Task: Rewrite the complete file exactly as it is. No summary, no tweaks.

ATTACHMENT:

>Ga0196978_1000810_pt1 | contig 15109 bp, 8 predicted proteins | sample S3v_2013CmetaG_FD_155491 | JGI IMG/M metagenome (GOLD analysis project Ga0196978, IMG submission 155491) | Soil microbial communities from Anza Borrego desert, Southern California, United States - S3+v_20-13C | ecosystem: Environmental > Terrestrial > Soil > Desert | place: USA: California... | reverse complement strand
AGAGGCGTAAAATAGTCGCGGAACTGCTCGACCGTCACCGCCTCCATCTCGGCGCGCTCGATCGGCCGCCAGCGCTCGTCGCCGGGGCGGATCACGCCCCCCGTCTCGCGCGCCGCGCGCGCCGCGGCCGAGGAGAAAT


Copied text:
>Ga0196978_1000810_pt1 | contig 15109 bp, 8 predicted proteins | sample S3v_2013CmetaG_FD_155491 | JGI IMG/M metagenome (GOLD analysis project Ga0196978, IMG submission 155491) | Soil microbial communities from Anza Borrego desert, Southern California, United States - S3+v_20-13C | ecosystem: Environmental > Terrestrial > Soil > Desert | place: USA: California... | reverse complement strand
AGAGGCGTAAAATAGTCGCGGAACTGCTCGACCGTCACCGCCTCCATCTCGGCGCGCTCGATCGGCCGCCAGCGCTCGTCGCCGGGGCGGATCACGCCCCCCGTCTCGCGCGCCGCGCGCGCCGCGGCCGAGGAGAAAT